I recently had the pleasure of working with Niki Malherbe on the cover of her second novel, Somewhere in Between. She kindly agreed to answer a few questions about her inspiration and experiences as an indie author.
Here’s the blurb:
The self-righteous, headstrong lawyering mother has a new and greater challenge.
No longer seeking the approval of her own successful mother, one of South Africa’s first women judges, Niki is out to find that elusive concept of the ‘work/life’ balance and some real, sustainable solutions.
Her journey takes her deep into feminist philosophies as she struggles to understand the unfolding media-driven drama of the Oscar Pistorius trial while researching issues of ethics in the legal profession.
But in between life and children, Niki is also determined to navigate her way around the world of print and publishing and connect with her own identity as a writer.
How is she going to survive all this?
1. When did you start writing and what inspired you to write that first book?
I have always written journals as a young girl and then of course, much of law (my career ) is about writing : opinions, agreements, legal pleadings, correspondence. It’s all reading and writing and then of course speaking (if your pursue a career in litigation). First book was inspired by the birth of my first child (started journaling again) and then doing some writing courses. It was after the completion of an online creative writing course which taught me about writing creatively and gave me the motivation to tell my story that I felt passionately about finishing it and getting it out.
2. Why did you decide to self publish?
I’m hopelessly impatient. Bottom line. I sent my first book to all the big (8) publishers in SA and got some nice feedback but all rejections and then didn’t feel the urge to keep on with the submission process.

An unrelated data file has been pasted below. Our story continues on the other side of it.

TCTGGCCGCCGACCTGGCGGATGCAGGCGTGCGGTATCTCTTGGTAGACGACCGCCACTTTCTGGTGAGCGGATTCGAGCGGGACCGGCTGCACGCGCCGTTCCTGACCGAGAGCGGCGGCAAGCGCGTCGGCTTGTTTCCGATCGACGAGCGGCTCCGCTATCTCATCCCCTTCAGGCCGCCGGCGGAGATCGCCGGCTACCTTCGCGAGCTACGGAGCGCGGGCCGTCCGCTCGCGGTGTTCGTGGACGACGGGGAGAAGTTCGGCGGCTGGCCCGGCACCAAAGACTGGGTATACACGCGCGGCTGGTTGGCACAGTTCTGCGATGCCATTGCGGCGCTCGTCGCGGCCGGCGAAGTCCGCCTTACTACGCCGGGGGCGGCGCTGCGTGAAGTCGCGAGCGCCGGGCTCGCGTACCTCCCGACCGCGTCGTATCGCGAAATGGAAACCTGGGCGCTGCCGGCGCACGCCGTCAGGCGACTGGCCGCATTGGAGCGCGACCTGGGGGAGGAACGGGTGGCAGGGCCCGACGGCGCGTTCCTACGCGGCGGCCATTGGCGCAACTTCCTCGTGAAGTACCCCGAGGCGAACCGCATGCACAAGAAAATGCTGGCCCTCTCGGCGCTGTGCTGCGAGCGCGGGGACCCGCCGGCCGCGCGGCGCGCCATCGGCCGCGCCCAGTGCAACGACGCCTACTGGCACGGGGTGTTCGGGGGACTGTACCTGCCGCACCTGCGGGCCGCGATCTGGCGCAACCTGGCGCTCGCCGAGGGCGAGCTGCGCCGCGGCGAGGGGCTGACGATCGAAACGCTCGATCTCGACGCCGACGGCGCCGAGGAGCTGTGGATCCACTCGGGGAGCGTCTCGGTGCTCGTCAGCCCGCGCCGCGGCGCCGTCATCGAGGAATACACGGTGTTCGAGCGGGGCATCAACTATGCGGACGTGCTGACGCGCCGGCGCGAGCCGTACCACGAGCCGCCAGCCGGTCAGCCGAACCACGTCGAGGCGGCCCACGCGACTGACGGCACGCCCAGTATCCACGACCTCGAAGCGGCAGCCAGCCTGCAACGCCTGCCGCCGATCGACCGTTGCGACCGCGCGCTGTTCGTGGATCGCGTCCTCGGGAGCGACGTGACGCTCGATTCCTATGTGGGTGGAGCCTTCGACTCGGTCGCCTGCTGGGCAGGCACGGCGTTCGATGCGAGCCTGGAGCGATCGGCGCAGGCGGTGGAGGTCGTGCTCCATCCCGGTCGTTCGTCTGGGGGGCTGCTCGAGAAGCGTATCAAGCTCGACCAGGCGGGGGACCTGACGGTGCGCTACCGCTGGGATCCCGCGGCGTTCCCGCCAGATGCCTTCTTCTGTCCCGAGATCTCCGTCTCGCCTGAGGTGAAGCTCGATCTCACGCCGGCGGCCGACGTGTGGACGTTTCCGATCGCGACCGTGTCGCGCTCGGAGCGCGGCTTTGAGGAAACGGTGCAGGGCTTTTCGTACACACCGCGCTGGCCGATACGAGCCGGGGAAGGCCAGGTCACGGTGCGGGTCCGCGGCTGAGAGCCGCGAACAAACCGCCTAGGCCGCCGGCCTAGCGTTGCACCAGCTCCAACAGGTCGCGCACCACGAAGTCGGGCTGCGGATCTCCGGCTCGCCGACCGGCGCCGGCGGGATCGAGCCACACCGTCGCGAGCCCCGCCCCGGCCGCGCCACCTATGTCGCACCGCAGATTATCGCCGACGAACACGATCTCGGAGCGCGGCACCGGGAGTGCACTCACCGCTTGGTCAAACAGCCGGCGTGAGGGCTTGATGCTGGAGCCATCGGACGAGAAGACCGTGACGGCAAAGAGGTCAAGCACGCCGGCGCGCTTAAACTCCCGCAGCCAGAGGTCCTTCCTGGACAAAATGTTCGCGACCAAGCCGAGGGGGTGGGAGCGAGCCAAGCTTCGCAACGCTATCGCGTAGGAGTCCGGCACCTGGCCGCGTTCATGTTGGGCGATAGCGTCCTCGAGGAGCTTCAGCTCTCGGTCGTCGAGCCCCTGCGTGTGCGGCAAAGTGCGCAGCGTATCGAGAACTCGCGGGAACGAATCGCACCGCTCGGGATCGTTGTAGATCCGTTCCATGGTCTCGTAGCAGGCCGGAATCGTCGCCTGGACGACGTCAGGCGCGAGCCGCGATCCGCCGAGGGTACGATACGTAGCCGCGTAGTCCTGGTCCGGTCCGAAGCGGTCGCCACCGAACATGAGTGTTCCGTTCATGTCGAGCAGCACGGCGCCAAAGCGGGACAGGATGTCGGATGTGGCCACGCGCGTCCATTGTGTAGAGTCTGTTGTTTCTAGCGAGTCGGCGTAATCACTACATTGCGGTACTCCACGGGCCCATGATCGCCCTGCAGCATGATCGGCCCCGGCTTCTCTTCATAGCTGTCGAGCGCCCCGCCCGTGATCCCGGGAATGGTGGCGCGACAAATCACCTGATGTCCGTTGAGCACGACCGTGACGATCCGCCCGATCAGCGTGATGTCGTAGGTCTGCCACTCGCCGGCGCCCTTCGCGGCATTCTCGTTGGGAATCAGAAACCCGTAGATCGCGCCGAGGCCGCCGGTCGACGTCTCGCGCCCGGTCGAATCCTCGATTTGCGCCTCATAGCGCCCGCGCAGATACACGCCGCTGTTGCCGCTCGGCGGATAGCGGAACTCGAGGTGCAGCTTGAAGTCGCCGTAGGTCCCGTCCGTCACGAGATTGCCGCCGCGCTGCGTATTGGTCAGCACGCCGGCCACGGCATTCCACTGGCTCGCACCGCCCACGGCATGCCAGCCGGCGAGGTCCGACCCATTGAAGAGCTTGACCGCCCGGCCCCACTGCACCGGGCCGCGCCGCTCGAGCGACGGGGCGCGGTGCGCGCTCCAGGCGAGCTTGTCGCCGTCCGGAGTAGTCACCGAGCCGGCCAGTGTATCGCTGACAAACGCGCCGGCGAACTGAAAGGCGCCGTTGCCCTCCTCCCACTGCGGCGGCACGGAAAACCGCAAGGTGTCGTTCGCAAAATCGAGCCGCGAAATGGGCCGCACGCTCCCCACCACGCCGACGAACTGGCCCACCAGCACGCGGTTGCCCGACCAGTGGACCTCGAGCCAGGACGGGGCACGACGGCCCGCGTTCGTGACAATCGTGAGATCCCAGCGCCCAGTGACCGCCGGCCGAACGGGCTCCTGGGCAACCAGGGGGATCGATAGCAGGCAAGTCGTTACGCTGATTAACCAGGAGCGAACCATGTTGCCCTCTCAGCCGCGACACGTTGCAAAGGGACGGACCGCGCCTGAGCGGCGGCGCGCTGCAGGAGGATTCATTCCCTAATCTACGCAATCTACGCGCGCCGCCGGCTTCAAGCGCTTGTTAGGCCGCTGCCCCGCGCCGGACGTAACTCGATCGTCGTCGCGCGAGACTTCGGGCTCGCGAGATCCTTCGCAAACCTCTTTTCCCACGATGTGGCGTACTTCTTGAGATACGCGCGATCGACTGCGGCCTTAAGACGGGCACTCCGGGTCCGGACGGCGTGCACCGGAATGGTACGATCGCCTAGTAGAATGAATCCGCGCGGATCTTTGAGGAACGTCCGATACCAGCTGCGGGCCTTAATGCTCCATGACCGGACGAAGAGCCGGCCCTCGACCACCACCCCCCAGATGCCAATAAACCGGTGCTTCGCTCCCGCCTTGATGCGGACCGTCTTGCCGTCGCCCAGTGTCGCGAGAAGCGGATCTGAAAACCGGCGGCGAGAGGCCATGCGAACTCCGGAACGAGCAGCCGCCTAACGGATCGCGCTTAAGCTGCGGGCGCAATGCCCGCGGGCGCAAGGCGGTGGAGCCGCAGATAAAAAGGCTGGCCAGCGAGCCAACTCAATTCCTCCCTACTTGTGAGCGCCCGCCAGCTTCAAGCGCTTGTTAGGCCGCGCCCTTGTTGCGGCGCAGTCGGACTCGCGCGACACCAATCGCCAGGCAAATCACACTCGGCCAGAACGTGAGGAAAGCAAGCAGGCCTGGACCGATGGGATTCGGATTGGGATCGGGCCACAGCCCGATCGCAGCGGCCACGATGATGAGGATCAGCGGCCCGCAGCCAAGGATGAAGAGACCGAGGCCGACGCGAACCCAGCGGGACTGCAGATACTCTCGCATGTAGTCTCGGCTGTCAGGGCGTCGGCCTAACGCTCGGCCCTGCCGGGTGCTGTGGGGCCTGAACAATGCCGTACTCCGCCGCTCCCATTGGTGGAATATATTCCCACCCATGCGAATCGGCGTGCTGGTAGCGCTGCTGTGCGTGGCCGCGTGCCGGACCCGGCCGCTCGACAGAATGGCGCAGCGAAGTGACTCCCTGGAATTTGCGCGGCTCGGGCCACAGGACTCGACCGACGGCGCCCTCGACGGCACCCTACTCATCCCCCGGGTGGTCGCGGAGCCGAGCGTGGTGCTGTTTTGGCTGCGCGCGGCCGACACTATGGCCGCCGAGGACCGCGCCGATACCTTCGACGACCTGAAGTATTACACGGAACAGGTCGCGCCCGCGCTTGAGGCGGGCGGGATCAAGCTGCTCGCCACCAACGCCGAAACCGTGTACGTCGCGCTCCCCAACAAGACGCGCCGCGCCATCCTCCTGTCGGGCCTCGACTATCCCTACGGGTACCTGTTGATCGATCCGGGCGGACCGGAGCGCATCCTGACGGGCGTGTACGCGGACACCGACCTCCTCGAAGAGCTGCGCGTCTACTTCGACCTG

I could have tried an overseas agent but didn’t feel like the effort (impatient as I said!). But I also believe that if I have to wait for someone to find my work useful or worthy of being published, I will become demotivated. I also kind of enjoy the challenge of just doing it myself but I also think there’s a reason for books not being published. They’re either plainly just not good enough or they’re just not the right book and the right time for THAT particular publisher. Certain books really do need a publisher. I would not try to publish my next one without a publisher though and have already started the submission process which is very hard.
3. What is the greatest piece of writing advice you’ve ever been given?
Believe in your story and just keep working on it. Bum in chair. Nothing more complicated.
4. What unique challenges do you think there are in writing a memoir and how did you overcome them?
Interesting question. SA publishers have not always been keen to publish memoir from ‘nobody’ about ‘nothing’ that is not generally political or traumatic or a rise to redemption kind of tale. The so-called ‘misery’ memoirs are more newsworthy. Much like ordinary news. No news is good news. Mike Nicol (political crime writer) commented on my first book that ‘had I been in the USA, there may well have been a demand’ but the SA publishers feel you have to be someone: a celebrity or politician/entertainer/extreme sportsman or otherwise a great (generally tragic!) story. So, how do I overcome this? I just do it myself ! And try to attract attention with an online presence,( a blog and social media) and hope that somehow my story will inspire someone to see things in a different way. I really do believe (with this new book) that the world as currently exists needs some more mothers!
5. What would you do differently next time around?
Would be great to save some costs and possibly learn how to format it myself better because it shouldn’t be that difficult but I don’t have the patience! Plan the launch only AFTER I have the printed books in my hand. But one thing I will do the same- employ you for my COVER ! I love it!
You can purchase Somewhere in Between here.